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Definitely PHP is the most widely used server-side scripting language thats why you'd find the most hackers playing within it. Python looked good for me as well when I read a bit about but its popularity compared to PHP is not that big.

I didn't really mean that "hackers" would be using PHP. I mean "hacky" as in cobbled together - most PHP applications don't follow coding best practices, it's easy to create a working PHP application that doesn't use a sensible structure etc.

It's a very hacky language, and it's very easy to do stuff badly with it.
 

Madi

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I didn't really mean that "hackers" would be using PHP. I mean "hacky" as in cobbled together - most PHP applications don't follow coding best practices, it's easy to create a working PHP application that doesn't use a sensible structure etc.

It's a very hacky language, and it's very easy to do stuff badly with it.
Oh my bad :D sorry. And why is that? Is it because its a loose language?
 

Madi

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With PHP, you can probably start building websites within an hour or so. This might be a slight exaggeration.
With Python, it will take.. a while. The other thing is that PHP hides problems from you, which means that you might be able to get things done faster in the beginning, but then you have some mysterious bugs that have snuck in.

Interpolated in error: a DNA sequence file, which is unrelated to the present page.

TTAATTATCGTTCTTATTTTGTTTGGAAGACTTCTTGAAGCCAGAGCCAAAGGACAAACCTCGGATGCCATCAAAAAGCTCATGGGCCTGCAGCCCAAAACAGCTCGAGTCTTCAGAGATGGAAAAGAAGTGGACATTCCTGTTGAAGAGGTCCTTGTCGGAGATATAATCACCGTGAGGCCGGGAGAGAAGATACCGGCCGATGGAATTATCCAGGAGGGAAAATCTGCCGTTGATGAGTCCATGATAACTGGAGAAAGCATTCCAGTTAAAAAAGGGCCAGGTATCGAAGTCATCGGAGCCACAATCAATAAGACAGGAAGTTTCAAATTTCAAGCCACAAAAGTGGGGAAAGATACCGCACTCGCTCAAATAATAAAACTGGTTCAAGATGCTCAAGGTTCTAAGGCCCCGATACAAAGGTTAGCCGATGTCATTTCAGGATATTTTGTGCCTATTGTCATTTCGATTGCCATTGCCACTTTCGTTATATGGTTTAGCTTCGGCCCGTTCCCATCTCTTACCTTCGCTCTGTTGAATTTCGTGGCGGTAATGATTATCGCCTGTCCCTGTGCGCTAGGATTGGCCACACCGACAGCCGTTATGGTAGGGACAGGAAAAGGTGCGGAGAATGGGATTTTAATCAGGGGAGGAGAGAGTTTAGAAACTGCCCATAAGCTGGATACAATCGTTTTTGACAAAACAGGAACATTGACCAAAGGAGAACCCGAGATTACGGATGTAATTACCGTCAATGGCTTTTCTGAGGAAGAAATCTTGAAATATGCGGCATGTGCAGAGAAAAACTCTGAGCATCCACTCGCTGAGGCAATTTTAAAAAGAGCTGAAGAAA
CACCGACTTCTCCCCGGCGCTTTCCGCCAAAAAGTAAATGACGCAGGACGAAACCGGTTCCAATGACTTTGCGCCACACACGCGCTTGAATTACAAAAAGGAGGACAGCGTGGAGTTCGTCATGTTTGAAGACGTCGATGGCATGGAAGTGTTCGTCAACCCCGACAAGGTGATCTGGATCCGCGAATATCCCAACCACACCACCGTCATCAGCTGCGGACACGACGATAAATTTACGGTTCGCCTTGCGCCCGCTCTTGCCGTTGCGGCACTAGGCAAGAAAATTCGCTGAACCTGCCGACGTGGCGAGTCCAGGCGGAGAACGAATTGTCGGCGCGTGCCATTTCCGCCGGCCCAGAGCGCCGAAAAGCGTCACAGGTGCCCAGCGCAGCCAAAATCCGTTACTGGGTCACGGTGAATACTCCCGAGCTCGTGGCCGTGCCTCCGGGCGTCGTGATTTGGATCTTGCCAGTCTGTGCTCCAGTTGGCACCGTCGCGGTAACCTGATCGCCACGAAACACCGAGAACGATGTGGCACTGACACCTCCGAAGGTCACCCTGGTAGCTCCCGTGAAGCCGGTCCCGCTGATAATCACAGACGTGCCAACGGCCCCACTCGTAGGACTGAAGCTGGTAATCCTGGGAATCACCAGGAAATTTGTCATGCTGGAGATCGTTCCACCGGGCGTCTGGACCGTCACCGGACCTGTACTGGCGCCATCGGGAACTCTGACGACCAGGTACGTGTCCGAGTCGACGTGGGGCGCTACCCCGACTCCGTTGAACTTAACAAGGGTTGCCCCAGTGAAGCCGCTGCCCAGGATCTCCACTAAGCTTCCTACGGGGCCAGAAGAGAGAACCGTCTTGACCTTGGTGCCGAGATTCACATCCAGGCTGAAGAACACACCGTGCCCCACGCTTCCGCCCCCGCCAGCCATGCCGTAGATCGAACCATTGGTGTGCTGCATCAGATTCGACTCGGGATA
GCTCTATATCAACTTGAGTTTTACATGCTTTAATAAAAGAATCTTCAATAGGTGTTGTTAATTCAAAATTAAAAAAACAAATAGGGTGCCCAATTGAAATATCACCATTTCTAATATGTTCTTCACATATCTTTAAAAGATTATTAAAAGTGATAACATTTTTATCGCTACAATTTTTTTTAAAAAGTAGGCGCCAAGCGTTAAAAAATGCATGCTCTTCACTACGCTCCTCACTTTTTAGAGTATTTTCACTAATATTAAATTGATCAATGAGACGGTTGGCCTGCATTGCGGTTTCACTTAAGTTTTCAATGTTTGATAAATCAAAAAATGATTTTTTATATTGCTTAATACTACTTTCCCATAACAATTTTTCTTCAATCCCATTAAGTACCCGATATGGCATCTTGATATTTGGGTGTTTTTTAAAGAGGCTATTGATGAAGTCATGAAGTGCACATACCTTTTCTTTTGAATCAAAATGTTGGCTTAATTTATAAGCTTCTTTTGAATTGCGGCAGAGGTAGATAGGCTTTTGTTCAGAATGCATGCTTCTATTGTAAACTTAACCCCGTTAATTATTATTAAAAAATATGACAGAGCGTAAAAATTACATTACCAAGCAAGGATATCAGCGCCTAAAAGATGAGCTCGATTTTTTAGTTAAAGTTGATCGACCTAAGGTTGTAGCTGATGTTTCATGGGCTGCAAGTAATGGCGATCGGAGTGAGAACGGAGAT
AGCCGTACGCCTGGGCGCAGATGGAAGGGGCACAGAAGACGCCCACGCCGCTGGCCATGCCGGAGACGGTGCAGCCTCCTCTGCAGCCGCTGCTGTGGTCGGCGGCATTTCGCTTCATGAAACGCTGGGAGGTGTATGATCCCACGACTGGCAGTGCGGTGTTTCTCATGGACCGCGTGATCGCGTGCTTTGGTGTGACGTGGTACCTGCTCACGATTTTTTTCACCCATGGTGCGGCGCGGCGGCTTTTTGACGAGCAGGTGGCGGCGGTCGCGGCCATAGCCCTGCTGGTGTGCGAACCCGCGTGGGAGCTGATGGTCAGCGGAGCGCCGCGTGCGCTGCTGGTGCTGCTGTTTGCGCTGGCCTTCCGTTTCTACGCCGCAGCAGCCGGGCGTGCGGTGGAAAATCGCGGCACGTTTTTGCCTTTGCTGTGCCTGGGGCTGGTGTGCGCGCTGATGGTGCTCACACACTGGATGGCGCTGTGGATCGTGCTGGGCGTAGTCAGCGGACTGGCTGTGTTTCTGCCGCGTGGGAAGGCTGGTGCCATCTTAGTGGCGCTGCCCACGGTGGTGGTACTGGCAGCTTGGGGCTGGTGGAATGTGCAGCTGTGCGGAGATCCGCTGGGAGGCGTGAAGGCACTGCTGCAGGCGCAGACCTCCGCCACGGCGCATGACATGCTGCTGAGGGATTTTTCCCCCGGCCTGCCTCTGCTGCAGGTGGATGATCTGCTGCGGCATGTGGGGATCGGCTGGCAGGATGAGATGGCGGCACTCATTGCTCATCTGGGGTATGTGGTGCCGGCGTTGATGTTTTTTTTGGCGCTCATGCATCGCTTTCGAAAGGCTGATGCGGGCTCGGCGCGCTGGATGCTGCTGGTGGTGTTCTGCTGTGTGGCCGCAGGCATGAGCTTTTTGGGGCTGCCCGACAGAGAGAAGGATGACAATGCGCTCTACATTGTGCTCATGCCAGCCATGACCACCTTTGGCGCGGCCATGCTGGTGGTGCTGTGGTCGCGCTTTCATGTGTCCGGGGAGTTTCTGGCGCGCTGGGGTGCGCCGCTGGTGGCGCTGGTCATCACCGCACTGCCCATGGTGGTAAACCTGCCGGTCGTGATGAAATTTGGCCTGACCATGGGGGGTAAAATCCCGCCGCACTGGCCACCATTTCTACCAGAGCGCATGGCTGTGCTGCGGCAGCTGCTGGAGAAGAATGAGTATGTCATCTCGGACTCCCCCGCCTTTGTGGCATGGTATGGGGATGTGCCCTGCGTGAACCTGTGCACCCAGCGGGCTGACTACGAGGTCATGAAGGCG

PHP is highly popular, as an amateur can just jump in and start building sites without having to worry about the details.


Not really. Depends on what you're building.

I will be basically building websites as a start. What do you suggest?
 

Sajuuk

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I learnt coding from PHP, but you'll find that it does not really scale very well with large websites. It's good for when your site is small or moderately sized, but you'll need caching system in time, since it becomes inefficient when your site has decent traffic and serves a lot of page views at once.

For that, Python becomes a necessity as it scales better (hint: YouTube is a python based site and scales well as a result) for very big websites. But all coding languages have their weaknesses, however PHP is the easier to learn imo.
 

Madi

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I learnt coding from PHP, but you'll find that it does not really scale very well with large websites. It's good for when your site is small or moderately sized, but you'll need caching system in time, since it becomes inefficient when your site has decent traffic and serves a lot of page views at once.

For that, Python becomes a necessity as it scales better (hint: YouTube is a python based site and scales well as a result) for very big websites. But all coding languages have their weaknesses, however PHP is the easier to learn imo.
Many people working for big enterprises here in my country and (banks as well) do learn ASP.NET and they tell me they use it because they cannot build a bank secure system with PHP or any other language than ASP.NET
 

Will_Watts

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Oh my bad :D sorry. And why is that? Is it because its a loose language?

Jeff Atwood can explain it much better than I can...
http://blog.codinghorror.com/the-php-singularity/

He's critical there about people criticising PHP, but also justifies why it's so popular. It's everywhere - if you want to code web apps that you want to distribute and be able to run on any server, then you need to know PHP.